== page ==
content amplificationdigital marketing

Digital marketing budgets’ race to overtake television advertising

By December 9, 2014 No Comments

Creative content managers everywhere, allow me to warm your cockles. Because, I think we can all agree, there is nothing so discouraging as a frosty cockle. I’d like to reassure you that you’re in the right job. Stay your course and up your game.

It all started with a startling stat. That kind of sounds like something from Dr Seuss, hang on a sec…

It all started with a startling stat

“And there’s nothing as startling as that,” said the cat.

“But what,” asked the cat, “is so startling about the stat?”

I answered that – it demonstrates a prediction as to what the potential future state of the industry of content marketing will be at…

Probably needs tweaking. Anyway I think I’ve captured the essence of the eponymous factette:

By 2019, digital marketing will make up over a third (35%) of advertising spend.

That was indeed one startling revelation to emerge from the annual State of Search Conference last month, and it’s worth thinking a little deeper about. Why? Because that is, on average, roughly the proportion of marketing budget currently dedicated to TV advertising (research by eMarketer, for example, revealed that television accounted for 38.8% of ad spend last year in the US).

The point is – ad spend is decreasing, and digital marketing is eating directly into it.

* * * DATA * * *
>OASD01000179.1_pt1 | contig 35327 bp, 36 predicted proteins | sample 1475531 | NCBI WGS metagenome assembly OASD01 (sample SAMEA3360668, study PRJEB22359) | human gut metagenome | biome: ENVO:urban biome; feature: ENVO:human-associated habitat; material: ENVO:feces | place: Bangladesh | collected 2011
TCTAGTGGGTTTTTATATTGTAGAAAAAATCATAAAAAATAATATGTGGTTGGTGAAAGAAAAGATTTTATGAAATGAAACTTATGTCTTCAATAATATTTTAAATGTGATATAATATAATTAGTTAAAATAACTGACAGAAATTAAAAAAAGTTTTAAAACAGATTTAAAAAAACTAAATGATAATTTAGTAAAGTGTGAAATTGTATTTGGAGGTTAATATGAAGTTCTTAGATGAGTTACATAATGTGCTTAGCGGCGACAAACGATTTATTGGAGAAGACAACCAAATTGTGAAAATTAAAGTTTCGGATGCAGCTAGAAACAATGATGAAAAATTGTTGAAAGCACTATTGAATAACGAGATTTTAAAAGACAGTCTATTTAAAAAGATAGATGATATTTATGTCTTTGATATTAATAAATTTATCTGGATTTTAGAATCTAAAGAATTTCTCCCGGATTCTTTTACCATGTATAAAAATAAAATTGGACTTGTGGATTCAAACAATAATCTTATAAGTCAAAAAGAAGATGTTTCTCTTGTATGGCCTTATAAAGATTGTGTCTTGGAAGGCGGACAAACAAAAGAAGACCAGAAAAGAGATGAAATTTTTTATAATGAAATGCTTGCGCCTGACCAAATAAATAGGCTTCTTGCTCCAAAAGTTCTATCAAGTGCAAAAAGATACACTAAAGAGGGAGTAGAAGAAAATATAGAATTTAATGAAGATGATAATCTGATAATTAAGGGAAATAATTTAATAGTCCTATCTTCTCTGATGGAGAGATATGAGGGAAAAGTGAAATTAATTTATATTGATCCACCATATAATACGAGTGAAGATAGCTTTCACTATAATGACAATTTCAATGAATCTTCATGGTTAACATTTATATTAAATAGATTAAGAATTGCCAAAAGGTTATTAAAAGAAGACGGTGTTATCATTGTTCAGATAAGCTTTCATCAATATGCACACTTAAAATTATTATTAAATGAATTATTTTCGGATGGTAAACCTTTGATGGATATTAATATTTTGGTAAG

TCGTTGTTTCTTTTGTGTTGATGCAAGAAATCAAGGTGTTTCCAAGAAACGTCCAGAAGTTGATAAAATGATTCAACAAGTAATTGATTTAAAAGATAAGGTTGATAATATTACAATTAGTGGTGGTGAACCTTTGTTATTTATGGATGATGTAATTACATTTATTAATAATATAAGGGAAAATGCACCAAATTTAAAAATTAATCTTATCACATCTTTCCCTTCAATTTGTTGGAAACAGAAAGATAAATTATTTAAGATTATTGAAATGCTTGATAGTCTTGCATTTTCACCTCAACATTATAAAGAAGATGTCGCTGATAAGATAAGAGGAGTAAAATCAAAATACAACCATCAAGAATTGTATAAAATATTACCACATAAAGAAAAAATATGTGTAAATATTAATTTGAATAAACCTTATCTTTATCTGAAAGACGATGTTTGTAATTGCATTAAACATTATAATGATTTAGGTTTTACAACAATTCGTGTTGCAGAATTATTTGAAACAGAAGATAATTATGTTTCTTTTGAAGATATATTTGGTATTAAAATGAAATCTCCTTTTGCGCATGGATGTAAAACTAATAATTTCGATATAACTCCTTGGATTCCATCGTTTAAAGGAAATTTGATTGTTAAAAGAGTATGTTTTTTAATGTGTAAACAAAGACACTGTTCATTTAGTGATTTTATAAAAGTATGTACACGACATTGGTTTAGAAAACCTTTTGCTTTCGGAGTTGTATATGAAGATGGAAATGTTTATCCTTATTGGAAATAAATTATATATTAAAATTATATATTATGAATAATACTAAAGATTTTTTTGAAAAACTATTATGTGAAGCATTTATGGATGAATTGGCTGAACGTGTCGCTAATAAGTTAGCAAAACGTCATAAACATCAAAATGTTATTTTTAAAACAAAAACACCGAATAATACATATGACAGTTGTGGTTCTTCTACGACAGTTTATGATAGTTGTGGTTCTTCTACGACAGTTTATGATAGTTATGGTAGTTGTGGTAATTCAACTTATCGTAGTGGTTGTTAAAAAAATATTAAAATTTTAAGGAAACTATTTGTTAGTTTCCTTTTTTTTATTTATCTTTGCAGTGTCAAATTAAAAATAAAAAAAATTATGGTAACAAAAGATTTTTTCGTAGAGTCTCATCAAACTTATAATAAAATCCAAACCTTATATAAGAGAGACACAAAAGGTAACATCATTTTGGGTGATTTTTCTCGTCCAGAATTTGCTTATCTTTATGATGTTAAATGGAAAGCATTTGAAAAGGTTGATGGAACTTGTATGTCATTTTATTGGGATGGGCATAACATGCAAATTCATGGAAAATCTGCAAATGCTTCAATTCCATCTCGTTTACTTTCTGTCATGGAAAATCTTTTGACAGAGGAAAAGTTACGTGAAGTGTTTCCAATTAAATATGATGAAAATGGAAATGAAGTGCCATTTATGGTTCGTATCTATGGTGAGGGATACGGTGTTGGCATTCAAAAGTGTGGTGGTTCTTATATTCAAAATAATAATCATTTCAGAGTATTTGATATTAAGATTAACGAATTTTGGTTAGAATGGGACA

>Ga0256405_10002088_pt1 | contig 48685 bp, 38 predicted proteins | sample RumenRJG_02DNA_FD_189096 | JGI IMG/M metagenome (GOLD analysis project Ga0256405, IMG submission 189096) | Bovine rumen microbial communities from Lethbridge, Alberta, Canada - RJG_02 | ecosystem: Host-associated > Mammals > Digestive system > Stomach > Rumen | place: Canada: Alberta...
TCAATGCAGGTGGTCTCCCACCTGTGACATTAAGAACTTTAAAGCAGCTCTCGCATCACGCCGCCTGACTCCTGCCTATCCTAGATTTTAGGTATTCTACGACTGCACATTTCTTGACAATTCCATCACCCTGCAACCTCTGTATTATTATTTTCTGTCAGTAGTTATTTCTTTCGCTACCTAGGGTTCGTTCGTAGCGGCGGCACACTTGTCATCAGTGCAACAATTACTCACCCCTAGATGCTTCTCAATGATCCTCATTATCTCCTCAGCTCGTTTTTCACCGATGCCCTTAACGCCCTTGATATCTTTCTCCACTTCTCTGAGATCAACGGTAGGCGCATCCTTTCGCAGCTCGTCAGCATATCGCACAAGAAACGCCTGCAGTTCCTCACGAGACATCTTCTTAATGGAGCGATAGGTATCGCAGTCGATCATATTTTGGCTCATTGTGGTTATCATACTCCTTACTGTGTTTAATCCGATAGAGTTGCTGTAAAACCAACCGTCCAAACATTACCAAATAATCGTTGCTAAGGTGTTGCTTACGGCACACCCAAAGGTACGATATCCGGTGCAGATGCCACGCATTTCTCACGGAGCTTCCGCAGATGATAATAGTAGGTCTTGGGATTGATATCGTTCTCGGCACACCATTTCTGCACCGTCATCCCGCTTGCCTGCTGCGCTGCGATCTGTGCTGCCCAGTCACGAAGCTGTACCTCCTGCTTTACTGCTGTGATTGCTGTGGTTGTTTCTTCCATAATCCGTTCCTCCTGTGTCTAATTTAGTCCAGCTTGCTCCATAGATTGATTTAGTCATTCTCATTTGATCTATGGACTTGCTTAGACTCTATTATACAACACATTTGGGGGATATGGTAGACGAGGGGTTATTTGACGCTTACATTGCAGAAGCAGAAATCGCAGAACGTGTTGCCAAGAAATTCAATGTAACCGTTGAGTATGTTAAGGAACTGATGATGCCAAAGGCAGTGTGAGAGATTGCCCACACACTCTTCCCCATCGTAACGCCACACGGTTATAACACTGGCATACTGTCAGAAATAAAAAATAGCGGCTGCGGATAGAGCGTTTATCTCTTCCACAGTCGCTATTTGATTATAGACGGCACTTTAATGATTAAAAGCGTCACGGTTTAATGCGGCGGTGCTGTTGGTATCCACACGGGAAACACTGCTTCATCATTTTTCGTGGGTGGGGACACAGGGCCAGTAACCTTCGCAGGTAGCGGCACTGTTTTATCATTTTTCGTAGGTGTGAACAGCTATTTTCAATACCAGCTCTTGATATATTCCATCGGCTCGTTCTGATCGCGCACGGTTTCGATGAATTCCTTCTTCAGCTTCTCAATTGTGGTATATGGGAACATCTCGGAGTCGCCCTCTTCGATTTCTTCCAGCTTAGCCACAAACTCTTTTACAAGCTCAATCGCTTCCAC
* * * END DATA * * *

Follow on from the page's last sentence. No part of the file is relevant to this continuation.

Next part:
Digital video ramps up

Mastercard, for instance, told the Wall Street Journal that its online video budget is “definitely coming out of TV”, and after redirecting a small chunk of its TV spend last year, this year has significantly ramped up its digital video expenditure.

Now, we should note that digital marketing budgets include digital advertising and are not simply limited to creative content. We should also note that the quoted figures refer to US markets. And lastly it might just be the case that you’re not in an industry that advertises on TV. But these points don’t necessarily matter; it’s a bigger picture I have my eye on.

What is significant is that if ever there were a sign that the digital world is taking over – if ever there were a business case for dedicating substantial chunks of marketing budget to online content – this is it.

That sounds a little dramatic, I know. But from a personal standpoint I’ve been waiting for a signal that digital will overtake TV for some time now. Okay, THAT sounded dramatic. I assure you I haven’t spent the last few years in a darkened room, scouring the news for exactly this announcement. I’ve been doing other stuff, too. I’m just saying it’s poignant.

It is true that over the past couple of years we’ve seen content marketing budgets rise considerably as a growing number of corporates see the long-term benefits of content marketing measure up to the shorter-term gains of direct advertising. Meanwhile, 2014 marked the year when a whole host of major multinationals started to create room in their executive for chief content officers, content marketing managers and the like. It’s likely you even have first-hand knowledge of this.